Business Times - 31 Dec 2009
Obama's real job: cleaner and group therapist
By LEON HADAR
AS ONE of the most exhilarating - and yet depressing - years in the history of Washington comes to an end, many pundits are already writing the political obituary of the leading character in this chapter: Barack Obama is predicted to become a one-term president.
Indeed, some of Mr Obama's former groupies have become very melodramatic, depicting him as the Fallen Messiah or as the God that Failed, and insisting that they will not be stuffing envelopes or knocking on doors in Iowa on his behalf if Mr Obama decides to run for a second term in 2012.
It is certainly too early to start making political bets on the outcome of the next presidential race or, for that matter, on the Congressional midterm election in 2010.
But the collapse of the Cult of Obama and the recognition that he has become a 'normal' political figure and will probably not turn out to be a 'transformational' president should be regarded as a very positive development - and one more sign that reason and realism have come back in fashion in Washington this year.
Indeed, many of us who last year applied the term 'earthquake' to describe the election of Mr Obama as president, have discovered this year that the political, economic and social earthquake had taken place before the 2008 vote.
Mr Obama was elected, not to lead a revolution, but to clean-up the mess left behind by the devastating upheaval that included two never-ending and costly military quagmires, a crumbling financial system, an ailing economy and a nation that is experiencing growing social-economic inequality and deep political divisions. And much more.
There is a tendency to attribute much of this mess to specific decisions that were made by this president or that Congress.
If only US officials and lawmakers had made more effort to regulate the financial industry, Wall Street would still be partying.
If President George W Bush had not invaded Iraq, the United States could continue maintain is pre-eminent strategic position.
And what about the growing US deficit, global warming, the stalled Middle East peace process?
If only Washington had done more to resolve these and other problems.
But these and other policy choices that were made - or not made - reflected more than just a lack of leadership in Washington. In fact, since the end of the Cold War, US political, economic and intellectual elites have been pursuing policy agendas based on what could be described as a faulty meta-narrative - a certain grand theory about America's political and economic power and its role in the international system and global economy.
It assumed that the American democratic system and its free-market economic model have been perfected to such an extent that they will not only continue to bring about more economic growth and prosperity at home, but they could and should serve as a model, and needed to be exported through peaceful means (trade and investment) or through military force to the rest of humanity.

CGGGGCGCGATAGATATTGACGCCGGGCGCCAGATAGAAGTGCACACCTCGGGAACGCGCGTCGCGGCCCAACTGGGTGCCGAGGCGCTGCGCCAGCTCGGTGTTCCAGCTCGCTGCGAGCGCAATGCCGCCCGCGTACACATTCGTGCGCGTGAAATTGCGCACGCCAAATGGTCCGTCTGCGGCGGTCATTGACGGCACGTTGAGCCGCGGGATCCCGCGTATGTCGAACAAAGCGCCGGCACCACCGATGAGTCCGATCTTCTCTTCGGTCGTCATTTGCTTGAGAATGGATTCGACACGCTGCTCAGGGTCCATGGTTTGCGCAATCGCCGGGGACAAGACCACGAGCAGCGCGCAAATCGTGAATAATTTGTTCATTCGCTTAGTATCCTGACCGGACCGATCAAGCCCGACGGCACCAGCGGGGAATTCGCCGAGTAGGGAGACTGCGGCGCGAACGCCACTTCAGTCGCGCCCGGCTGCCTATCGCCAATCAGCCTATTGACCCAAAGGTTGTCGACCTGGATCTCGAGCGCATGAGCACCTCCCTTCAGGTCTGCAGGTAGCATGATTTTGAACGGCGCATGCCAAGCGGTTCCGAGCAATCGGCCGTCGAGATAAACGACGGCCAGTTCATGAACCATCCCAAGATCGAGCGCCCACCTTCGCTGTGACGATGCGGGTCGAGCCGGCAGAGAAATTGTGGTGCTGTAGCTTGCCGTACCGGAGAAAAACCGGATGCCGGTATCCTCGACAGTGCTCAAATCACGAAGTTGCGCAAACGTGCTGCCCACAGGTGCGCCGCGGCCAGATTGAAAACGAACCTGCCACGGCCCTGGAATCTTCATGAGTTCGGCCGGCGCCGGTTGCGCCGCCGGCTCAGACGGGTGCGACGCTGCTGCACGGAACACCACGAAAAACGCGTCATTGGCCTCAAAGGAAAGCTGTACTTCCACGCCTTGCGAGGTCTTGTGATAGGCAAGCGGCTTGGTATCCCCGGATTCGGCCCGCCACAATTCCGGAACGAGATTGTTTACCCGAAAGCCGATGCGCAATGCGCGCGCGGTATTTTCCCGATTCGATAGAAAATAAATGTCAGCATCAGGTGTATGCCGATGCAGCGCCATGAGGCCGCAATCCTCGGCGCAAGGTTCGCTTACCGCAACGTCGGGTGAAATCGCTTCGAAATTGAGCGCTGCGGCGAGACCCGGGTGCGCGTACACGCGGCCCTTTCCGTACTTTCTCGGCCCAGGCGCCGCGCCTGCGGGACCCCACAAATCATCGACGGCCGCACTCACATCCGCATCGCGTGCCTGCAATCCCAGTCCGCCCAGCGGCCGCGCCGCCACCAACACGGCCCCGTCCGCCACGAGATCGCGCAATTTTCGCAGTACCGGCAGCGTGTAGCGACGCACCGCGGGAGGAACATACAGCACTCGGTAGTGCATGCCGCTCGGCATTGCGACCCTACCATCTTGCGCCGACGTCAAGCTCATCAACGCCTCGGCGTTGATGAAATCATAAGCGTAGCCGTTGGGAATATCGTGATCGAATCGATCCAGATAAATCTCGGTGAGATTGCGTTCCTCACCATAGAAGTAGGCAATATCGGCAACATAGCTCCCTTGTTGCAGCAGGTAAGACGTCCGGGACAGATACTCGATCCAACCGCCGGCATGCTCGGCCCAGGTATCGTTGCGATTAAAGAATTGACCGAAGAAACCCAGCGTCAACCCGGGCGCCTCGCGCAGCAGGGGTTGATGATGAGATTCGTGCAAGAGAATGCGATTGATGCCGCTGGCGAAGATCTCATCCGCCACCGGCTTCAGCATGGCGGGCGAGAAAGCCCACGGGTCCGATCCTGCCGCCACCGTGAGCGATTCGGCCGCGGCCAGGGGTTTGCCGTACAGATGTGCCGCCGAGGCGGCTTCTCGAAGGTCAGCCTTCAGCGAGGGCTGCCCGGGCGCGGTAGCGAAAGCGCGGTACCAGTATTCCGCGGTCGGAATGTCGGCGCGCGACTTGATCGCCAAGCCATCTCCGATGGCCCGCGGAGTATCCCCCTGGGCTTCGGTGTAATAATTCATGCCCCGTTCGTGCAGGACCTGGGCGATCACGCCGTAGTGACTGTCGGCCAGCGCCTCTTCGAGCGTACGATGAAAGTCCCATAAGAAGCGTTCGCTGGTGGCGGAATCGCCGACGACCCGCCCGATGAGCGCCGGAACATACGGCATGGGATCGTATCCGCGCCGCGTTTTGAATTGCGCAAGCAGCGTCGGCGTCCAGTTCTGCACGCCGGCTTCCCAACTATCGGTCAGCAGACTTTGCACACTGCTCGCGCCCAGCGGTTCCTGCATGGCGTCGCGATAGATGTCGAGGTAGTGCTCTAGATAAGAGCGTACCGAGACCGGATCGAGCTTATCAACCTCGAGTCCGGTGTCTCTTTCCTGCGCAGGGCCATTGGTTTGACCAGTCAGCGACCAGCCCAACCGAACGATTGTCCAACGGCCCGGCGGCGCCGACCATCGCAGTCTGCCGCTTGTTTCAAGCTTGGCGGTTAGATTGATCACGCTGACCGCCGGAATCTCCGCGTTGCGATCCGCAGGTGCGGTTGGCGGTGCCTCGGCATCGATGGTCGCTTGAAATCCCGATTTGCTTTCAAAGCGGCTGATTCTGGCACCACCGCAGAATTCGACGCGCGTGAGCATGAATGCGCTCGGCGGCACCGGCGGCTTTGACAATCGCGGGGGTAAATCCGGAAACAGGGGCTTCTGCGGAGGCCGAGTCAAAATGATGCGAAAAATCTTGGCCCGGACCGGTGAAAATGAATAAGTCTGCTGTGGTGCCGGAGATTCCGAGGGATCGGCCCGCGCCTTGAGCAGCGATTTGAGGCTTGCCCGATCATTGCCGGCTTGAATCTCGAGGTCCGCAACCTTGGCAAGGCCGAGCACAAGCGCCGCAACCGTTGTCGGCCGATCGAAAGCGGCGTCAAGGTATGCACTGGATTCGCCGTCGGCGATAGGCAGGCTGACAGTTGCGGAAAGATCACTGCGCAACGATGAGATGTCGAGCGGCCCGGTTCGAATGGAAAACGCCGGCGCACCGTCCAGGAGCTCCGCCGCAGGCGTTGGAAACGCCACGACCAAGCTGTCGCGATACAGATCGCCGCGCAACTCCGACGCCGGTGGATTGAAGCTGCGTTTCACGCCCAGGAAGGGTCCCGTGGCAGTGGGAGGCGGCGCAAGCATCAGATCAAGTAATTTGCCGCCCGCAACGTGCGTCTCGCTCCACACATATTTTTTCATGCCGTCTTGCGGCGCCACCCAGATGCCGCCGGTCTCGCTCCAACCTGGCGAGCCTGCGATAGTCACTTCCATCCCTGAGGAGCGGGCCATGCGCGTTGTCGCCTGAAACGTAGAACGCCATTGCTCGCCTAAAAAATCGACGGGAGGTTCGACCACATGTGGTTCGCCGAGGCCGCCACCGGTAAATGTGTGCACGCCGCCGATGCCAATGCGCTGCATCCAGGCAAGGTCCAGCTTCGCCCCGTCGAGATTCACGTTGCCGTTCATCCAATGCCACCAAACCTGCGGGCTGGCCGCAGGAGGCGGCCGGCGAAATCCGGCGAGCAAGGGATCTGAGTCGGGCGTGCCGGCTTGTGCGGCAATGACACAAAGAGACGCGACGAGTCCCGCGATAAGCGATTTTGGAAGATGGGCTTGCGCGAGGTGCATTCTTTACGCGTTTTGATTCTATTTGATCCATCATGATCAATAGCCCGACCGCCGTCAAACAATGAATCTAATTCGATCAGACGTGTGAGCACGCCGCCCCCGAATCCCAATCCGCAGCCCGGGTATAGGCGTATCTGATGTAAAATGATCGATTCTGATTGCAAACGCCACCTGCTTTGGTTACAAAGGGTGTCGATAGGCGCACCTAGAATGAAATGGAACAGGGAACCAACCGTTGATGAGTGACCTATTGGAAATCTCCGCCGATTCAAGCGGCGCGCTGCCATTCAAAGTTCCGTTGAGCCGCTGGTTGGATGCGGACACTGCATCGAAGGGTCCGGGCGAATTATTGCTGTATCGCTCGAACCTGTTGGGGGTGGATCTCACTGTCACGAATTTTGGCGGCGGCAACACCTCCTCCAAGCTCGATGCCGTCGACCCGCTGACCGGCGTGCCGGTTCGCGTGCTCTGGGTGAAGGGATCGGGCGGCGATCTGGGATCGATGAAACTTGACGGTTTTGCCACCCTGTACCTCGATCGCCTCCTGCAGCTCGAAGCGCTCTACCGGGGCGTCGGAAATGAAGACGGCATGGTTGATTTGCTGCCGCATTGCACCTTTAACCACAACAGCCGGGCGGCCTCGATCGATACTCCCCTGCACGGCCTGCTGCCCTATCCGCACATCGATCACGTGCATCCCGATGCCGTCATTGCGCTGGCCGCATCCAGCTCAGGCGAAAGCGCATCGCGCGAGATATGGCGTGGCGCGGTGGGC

In a way, 'free-market fundamentalism', to use a term coined by investor George Soros, helped create the foundations for a powerful political axis between Wall Street and Washington that resulted in thriving wild-west mentality in the financial sector and the housing industry and a unique form of American crony capitalism.
At the same time, the celebration of American capitalism seemed to provide intellectual legitimacy for marketing it to the emerging economies in the form of the Washington Consensus, while the 'colour revolutions' and the occasional military-driven 'regime change' were supposed to help plant liberal democracy worldwide.
While members of the elites in Washington continue to publicly express their commitment to the old meta-narrative, they are now all aware of the high political and economic costs of trying to promote this project that are obvious for all to see - whether it is a shrinking and economically depressed middle class at home or the challenges from rising economies or aggressive nation-states and movements abroad.
Mr Obama does not have the power or even the will to help draw the outlines of a new meta-narrative. That kind of intellectual transformation will take a long time and will require a collective effort.
Instead, Mr Obama is now presiding over a process of re-matching American goals with the eroding means in its disposal, of bringing Americans back to earth to face the glum realities, whether it is the jobless economy or the quagmire in Afghanistan.
It is a cross between being a head of cleaning-crew and a group therapist, a very unromantic and thankless job as he has discovered this year. But someone has got to do it.
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